The FL vaccine study used by the surgeon general was altered
Classic anti-science moves yet again
This appeared on my blog over at Science.
Several months ago, I published an editorial calling out Florida Surgeon General Joseph Ladapo for publicizing an unreviewed and unattributed study that supported his view that COVID-19 mRNA vaccines were not recommended for males aged 18 to 39. Ladapo has followed a familiar playbook in spreading misinformation: He leverages his scientific credentials to take unreviewed science and promote it in op-eds and elsewhere. Prior to his move to Florida, he wrote an op-ed in the Wall Street Journal that cited a preprint that was withdrawn and anotherthat was never published in a peer-reviewed journal to suggest that ivermectin and hydroxychloroquine were effective against COVID-19. Numerous, rigorous randomized control trials have shown this to be false, but Ladapo contended that the scientific community was using fear to prohibit treatment with these drugs.
Ladapo based his statement that mRNA vaccines were not indicated for males aged 18 to 39 on an unattributed study that showed a small risk of cardiac complications from the vaccines. But the study did not compare the risk of getting the vaccine to the risk of contracting COVID-19. Now, public records show that these data were removed from the study by state officials before Ladapo made his recommendation and that—as expected—the data he did refer to supported the idea that the risk of getting the vaccine does not outweigh the risk of dying from COVID.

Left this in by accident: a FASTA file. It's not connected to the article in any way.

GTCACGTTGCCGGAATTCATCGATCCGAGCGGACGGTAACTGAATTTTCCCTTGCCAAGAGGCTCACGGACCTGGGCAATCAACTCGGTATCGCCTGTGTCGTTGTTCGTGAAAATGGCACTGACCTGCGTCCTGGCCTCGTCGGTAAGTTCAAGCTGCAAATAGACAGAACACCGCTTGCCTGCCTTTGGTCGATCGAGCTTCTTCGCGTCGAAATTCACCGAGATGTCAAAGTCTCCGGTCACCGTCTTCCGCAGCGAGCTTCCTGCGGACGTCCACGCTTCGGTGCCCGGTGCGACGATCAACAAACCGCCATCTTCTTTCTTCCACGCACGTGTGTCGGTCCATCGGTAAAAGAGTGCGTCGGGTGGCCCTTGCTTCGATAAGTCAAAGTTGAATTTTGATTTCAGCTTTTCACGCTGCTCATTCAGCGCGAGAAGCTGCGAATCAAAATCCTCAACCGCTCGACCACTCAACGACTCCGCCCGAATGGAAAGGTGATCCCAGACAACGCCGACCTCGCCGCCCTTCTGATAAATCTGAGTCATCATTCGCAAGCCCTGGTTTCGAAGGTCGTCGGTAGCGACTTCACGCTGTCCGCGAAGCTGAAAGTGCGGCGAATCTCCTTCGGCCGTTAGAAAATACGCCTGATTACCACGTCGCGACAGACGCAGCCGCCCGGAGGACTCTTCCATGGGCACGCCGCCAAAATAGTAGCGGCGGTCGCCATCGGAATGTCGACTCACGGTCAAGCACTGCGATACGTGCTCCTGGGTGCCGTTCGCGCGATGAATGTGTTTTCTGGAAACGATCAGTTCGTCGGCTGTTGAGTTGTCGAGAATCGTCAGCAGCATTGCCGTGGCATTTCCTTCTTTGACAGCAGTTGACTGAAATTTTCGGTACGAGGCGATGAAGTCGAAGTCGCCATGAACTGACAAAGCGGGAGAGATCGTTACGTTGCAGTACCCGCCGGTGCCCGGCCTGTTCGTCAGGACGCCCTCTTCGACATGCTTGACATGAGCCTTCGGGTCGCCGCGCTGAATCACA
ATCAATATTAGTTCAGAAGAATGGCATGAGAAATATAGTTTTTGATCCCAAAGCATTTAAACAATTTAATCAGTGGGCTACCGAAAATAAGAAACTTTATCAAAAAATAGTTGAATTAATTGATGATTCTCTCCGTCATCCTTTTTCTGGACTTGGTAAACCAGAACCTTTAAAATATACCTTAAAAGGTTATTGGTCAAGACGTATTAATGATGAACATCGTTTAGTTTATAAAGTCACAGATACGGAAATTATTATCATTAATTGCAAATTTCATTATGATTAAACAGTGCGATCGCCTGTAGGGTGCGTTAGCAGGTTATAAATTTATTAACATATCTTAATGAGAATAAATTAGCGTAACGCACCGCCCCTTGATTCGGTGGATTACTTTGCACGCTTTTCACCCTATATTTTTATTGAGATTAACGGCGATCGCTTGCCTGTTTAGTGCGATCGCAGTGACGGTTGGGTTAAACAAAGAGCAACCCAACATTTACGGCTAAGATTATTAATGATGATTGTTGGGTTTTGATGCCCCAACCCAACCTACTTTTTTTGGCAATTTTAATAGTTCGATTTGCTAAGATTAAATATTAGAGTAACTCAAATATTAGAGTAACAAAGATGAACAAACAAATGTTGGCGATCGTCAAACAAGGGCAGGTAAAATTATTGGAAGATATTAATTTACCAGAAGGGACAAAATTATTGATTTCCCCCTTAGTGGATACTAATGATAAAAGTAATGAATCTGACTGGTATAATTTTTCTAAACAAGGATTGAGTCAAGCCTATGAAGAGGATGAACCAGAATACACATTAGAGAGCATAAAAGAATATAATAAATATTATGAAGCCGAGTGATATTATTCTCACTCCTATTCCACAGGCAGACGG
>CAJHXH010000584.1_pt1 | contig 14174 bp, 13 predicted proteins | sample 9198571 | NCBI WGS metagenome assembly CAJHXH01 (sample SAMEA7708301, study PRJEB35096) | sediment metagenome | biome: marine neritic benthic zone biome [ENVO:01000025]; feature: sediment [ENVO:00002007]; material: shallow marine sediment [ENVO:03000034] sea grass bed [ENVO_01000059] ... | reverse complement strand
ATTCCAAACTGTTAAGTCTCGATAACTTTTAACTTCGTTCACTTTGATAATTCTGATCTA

In my editorial, I pointed out that Ladapo was calling for a debate about these issues, but he wanted to do so based on his opinions rather than through the scientific process of a full airing of the data and peer review. Just stating opinions that challenge scientific consensus is not how science works. But upholding science wasn’t Ladapo’s goal. He was just trying to create enough confusion to achieve his political goals. In response to my piece, the editorial board at the Wall Street Journal implied that I wasn’t a scientist because I wouldn’t give equal weight to Ladapo’s unexamined speculation. Of course, that isn’t true. I simply said that if he wants to challenge scientific consensus, he has to follow established processes. That would include subjecting the study to peer review and certainly would not include omitting data from the study that disproved his argument. Now we know from the records that’s precisely what he did.
Science is a social endeavor that occurs within the scientific community through established processes and not in op-eds and white papers. Just believing something to be incorrect isn’t sufficient to challenge scientific scrutiny. Until the scientific community figures out how to counter this, the forces of anti-science will continue to run these maneuvers from a playbook that is well established.
A minor semantic disagreement: "Science is a social endeavor that occurs within the scientific community through established processes and not in op-eds and white papers."